If you don’t know his name, perhaps you’re at least familiar with some of his mannerisms, or the bushel of permed hair that crowns his head. Bob Ross, a master painter in the wet-on-wet technique, passed away on July 4th, 1995, leaving behind him a legacy of excellence in art and teaching. Bob Ross was no ordinary artist selling his talents on TV; Bob Ross was a unique soul who would uniquely inspire thousands to take up the painter’s brush themselves through his show The Joy of Painting.
A Military Man
Bob Ross was born in 1942 in Florida, the same state that he would, at the age of 52, pass away in. At age 18 Ross enlisted in the Air Force and found himself stationed at the Eielson Air Force Base in Alaska. He began his career as a medical records technician but would rise through the ranks to become the master sergeant of Eielson’s clinic. Ross would later say of his military positions that he often had to be “The guy who makes you scrub the latrine, the guy who makes you make your bed, the guy who screams at you for being late to work.” He claimed that he would never scream again after leaving the military, and given his tranquil and impeccably unperturbed TV demeanor, he likely never did.
While in Alaska, Ross discovered Bill Alexander and his TV show The Magic of Oil Painting, and would study with him until his retirement from the Air Force. Ross would eventually launch his own TV show, The Joy of Painting, but before its success he had to limit his financial spending. One of his techniques for saving money included perming his hair so he would not have to cut it. He did not like this hairstyle, but as it would quickly become an icon of himself and his particular character, it certainly worked in his favor. Later he would make money marketing his own art supply line, how-to books, and instructional classes.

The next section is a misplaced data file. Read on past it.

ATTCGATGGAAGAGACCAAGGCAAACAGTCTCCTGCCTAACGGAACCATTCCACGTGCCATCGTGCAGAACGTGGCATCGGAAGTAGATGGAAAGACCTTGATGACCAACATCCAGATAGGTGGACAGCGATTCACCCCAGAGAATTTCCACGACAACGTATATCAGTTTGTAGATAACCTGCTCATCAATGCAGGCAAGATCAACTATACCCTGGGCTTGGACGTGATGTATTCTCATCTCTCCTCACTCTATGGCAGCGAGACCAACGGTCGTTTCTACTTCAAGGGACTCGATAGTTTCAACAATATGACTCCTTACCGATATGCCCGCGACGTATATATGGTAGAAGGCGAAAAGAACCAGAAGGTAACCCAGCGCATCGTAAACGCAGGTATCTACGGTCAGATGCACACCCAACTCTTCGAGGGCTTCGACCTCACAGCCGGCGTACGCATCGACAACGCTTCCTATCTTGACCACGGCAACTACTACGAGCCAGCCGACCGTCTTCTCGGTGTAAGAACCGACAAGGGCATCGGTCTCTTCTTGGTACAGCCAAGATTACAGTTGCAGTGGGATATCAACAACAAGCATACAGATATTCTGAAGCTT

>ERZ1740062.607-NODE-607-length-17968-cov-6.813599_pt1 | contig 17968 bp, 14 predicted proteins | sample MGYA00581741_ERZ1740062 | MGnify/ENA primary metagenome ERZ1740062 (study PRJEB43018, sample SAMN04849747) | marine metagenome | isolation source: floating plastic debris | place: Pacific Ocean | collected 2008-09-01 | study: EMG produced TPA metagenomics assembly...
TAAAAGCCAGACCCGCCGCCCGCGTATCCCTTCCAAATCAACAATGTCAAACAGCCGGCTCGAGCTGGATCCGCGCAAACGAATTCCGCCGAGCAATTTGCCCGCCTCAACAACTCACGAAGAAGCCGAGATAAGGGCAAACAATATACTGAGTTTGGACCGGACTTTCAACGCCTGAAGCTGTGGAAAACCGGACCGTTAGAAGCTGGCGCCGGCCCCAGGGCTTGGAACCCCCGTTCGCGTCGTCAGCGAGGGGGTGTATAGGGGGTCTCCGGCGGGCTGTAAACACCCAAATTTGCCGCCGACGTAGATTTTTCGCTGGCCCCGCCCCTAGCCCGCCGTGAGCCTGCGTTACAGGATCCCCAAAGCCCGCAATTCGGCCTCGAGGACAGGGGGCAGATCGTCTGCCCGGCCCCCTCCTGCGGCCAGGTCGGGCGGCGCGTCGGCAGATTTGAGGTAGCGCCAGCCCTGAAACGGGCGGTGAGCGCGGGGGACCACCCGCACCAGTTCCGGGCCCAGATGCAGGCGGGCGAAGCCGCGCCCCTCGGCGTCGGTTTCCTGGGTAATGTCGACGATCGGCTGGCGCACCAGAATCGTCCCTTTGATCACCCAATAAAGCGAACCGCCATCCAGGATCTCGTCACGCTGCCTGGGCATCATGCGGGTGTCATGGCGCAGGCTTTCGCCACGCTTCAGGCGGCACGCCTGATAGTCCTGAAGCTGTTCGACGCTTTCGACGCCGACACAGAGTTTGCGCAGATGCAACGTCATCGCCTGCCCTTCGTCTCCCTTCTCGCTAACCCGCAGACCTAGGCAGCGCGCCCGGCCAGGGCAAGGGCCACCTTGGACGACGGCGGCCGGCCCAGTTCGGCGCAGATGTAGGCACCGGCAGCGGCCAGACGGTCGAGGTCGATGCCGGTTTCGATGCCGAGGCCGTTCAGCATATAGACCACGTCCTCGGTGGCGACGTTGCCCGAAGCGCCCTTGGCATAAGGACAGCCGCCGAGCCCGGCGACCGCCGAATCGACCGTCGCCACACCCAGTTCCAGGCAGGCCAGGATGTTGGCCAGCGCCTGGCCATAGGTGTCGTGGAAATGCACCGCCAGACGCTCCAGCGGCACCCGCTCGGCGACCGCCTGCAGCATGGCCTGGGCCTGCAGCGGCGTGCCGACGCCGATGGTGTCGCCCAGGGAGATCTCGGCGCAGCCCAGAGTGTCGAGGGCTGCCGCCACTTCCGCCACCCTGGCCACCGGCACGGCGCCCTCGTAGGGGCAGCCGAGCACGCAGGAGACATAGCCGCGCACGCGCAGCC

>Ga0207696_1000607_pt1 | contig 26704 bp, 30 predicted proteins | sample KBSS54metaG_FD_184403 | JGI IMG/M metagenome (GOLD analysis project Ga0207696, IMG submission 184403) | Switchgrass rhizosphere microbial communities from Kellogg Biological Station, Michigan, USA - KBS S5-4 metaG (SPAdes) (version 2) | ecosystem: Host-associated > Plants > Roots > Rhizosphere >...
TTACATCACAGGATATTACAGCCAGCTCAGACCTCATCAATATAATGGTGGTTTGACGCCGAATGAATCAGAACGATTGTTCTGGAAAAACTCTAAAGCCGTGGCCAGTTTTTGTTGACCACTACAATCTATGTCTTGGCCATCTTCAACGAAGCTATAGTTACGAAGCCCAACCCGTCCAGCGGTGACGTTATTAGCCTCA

Bob Ross used the wet-on-wet oil painting technique which involves the painter continuously adding wet paint on top of wet paint. Other techniques require you to allow each layer to dry, but this technique gives you the ability to create something quickly, and something uniquely different. Ross used odorless paint thinner for brush cleaning on his one- and two-inch brushes. He also used painting knives, and very little other than that, in order to make it as easy as possible for those following along. Each episode of The Joy of Painting is a marvel unto itself because of this technique. Vague outlines and impressions become shockingly detailed and intricate objects in a matter of seconds as strokes are added on top of one another.
Almost every episode of The Joy of Painting includes a statement from Bob Ross about how everyone can paint well given the right amount of practice and encouragement. Every episode is also filled to the brim with Ross’ personal quirky style, difficult to describe to those uninitiated. Ross estimated that he created over a staggering 30,000 paintings in his lifetime, and it shows. His work is astounding and simultaneously accessible- beautiful, but doable. Ross made art relatable in a way that no one has since, bringing a hobby to countless people who have used it to enhance the joy and wonder of their own lives. Ross may have passed away from lymphoma in 1995, but his artistic ghost will linger well on into this century.